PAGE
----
Ageing expert Dr Sharma believes he has the secret to a long life. It’s not a chemical face cream or strange vegetable, but just some simple guidelines to allow your body to live longer and feel younger. So here are his top tips for optimum health in the workplace, even if you’re stuck behind a desk.
You’ve followed Dr Sharma’s 5 step morning routine and you’re ready to start the day!
The commute to work
If travelling, avoid mechanized transport for the first or last 10 minutes of the journey. Get off the train, bus or tram one or two stops before your place of work. Aim at 10-15 minutes of brisk walking (100 steps/minute) as part of your 30-40 minutes/day of exercise. Keep your ‘work’ shoes at work and make the journey to and from the workplace in trainers so that this regime is easy on your feet.
Through the morning
If you are a sedentary worker, ensure that you sit on your chair at a height where your elbows are above your keyboard or writing level, but not so high that you have to slouch forward to rest your arms. Try to walk about every 15-20 minutes. During this break, stretch your back and limbs, do neck rolls, flap your hands and wriggle your toes. Here are a few important tips:
- Try to keep your computer at least 1 metre (3 feet) away from you even if the screen is closer
- Obtain an electro-magnetic-absorbing front screen if you spend more than 2-3 hours in front of the computer
- Ensure good aeration to avoid volatile oxidative compounds produced by house-cleaning products and the heat within the computer
When doing physically active work such as housekeeping, building and decorating, landscaping, plumbing, and so on, ensure that you use both sides of your body equally. It will feel strange at first, but it is important to balance your muscular development as it will improve your sense of balance and your overall strength.
Keep hydrated, especially in warm, stuffy environments, or if your work builds up a sweat. You need to be aiming to drink at least 0.5 litres of water during the morning, the afternoon, and again, during the evening.
Try to absorb sunlight during your breaks; expose as much skin to the vitamin-D-forming ultraviolet light as is sensible.
Keep caffeine Limit caffeine intake from colas, tea or coffee to a maximum of 2-3 cups of medium strength daily. Use the quick-fix caffeine kick as you would alcohol or drugs – sparingly – with recognition of the consequences to your health.
Avoid anything containing highly refined sugars such as biscuits – although some enjoyment is never a bad thing! Try keeping a variety of nuts to hand, including pine nuts mixed with pumpkin and sesame seeds. A handful of this combination when you feel hungry, and a delay of five minutes before enjoying any sweet food, will lead to a reduction in the amount of the ‘bad stuff’ you ingest as hunger hormones will be satiated by the ‘healthy stuff’ hitting the bloodstream.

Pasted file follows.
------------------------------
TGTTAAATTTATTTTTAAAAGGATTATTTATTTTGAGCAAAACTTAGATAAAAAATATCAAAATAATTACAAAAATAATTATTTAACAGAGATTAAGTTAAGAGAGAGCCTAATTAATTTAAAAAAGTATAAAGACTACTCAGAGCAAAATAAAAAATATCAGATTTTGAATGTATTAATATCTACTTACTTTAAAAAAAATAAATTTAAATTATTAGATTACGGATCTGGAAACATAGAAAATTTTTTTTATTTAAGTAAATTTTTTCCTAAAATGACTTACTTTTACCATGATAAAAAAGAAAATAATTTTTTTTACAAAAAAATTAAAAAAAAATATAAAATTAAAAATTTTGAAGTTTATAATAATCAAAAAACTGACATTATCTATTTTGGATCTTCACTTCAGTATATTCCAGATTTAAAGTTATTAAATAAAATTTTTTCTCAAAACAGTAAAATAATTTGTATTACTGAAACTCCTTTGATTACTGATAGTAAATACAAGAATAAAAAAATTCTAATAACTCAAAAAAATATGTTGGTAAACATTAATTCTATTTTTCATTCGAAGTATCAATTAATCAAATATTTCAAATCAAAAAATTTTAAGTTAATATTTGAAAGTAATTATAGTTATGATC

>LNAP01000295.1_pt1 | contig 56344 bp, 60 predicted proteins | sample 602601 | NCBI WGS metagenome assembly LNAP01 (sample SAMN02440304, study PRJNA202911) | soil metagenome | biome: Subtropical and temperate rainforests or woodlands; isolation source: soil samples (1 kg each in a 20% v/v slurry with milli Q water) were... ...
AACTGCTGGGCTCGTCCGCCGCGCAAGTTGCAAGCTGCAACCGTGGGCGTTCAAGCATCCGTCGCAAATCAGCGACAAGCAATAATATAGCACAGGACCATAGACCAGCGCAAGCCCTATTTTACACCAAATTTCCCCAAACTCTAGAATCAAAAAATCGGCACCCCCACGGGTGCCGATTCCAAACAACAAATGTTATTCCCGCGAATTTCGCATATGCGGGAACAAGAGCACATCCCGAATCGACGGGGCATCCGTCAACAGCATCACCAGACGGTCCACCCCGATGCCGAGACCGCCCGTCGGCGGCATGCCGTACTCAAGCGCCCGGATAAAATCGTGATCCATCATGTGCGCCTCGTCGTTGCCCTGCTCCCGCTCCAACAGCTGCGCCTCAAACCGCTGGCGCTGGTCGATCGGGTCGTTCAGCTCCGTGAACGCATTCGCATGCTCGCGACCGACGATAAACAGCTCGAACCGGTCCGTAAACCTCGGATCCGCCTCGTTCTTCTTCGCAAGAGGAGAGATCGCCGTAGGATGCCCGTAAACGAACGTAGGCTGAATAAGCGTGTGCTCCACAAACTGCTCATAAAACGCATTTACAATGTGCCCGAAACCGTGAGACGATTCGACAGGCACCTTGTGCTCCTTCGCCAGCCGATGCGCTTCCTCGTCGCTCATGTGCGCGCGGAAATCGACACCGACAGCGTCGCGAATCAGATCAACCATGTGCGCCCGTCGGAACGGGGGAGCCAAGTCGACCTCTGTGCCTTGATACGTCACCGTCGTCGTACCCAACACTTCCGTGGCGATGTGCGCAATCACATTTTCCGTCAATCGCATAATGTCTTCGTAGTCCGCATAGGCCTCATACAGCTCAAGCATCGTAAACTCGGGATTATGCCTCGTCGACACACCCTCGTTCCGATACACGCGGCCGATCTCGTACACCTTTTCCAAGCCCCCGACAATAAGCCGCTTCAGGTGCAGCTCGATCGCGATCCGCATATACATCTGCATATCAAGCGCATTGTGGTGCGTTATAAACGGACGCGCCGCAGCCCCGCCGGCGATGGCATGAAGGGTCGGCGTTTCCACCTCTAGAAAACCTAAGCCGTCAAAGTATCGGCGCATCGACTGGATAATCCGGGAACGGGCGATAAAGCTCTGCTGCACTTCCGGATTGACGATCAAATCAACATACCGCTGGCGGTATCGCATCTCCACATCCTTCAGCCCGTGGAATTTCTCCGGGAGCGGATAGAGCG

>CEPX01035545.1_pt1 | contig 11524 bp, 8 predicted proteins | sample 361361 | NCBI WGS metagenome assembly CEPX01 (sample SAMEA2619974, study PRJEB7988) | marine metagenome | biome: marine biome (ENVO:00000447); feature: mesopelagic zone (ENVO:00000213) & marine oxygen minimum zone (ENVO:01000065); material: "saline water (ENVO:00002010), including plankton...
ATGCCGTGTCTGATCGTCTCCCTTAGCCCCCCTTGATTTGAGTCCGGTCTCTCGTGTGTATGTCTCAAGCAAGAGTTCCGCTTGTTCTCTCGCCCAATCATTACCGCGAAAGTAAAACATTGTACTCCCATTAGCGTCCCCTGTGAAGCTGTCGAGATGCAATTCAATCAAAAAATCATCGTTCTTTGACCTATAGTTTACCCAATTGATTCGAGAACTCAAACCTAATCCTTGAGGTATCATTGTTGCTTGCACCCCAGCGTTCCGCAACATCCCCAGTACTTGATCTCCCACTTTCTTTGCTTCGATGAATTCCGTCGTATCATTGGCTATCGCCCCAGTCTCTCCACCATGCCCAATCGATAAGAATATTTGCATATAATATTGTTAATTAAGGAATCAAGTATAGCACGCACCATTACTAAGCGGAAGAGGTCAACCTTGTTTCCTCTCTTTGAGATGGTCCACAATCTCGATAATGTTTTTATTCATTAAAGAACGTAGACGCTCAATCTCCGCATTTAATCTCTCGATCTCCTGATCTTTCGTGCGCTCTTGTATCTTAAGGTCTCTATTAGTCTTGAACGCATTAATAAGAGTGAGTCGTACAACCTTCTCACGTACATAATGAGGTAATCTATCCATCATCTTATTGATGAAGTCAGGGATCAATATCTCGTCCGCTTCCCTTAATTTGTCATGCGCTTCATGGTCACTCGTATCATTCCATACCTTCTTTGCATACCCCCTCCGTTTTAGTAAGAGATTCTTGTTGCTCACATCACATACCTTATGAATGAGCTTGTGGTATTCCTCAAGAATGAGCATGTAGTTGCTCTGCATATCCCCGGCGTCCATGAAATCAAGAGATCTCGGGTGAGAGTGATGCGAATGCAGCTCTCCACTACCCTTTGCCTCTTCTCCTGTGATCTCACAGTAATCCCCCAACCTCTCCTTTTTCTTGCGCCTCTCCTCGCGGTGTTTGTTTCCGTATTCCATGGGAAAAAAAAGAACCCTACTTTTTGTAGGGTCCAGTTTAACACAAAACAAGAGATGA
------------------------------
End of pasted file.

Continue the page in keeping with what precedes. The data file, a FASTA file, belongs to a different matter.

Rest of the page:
Lunchtime and the afternoon
Don’t skip lunch for the same reasons as not missing breakfast. Try to have a midday meal consisting of protein and vegetables instead of carbohydrate. Ideally, have a siesta – as is enjoyed by many parts of the world. (In evolutionary terms, think about what animals and babies do after a meal: they sleep.) A power nap of a few minutes after a meal can be helpful in balancing the hormone levels.
Reach for those nuts and seeds and try to eat some fruit at around 4pm – bananas are especially good as the sugar content gives a quick energy boost, while the starch content releases energy more slowly and so will stave off hunger pangs until the end of the workday. Grab another handful of nuts and seeds half an hour before you are due to leave your workplace or as you prepare for the evening after a day at home. This will reduce any craving for a quick fix of alcohol, unhealthy, processed salted nuts and crisps, or snacking on the kids’ early tea or supper.
Praise for Live Longer, Live Younger:
‘Healthy ageing from within as much as from without is the key. Dr Sharma and his book will continue to guide me’ – Marie Helvin, model, author and TV presenter
‘Dr Sharma has been a vital part of my own healthy ageing, and I know that his book will be invaluable to a lot of people’ – Hayley Mills, actress
‘Live Longer, Live Younger is a clear and consise guide to optimizing health as we age… Dr Schama provides us with the information and tools to prevent and heal premature ageing and disease and the sooner we start, the easier it is’ – Fouad I. Ghaly MD, Diplomat of the American Board of Anti-Ageing Medicine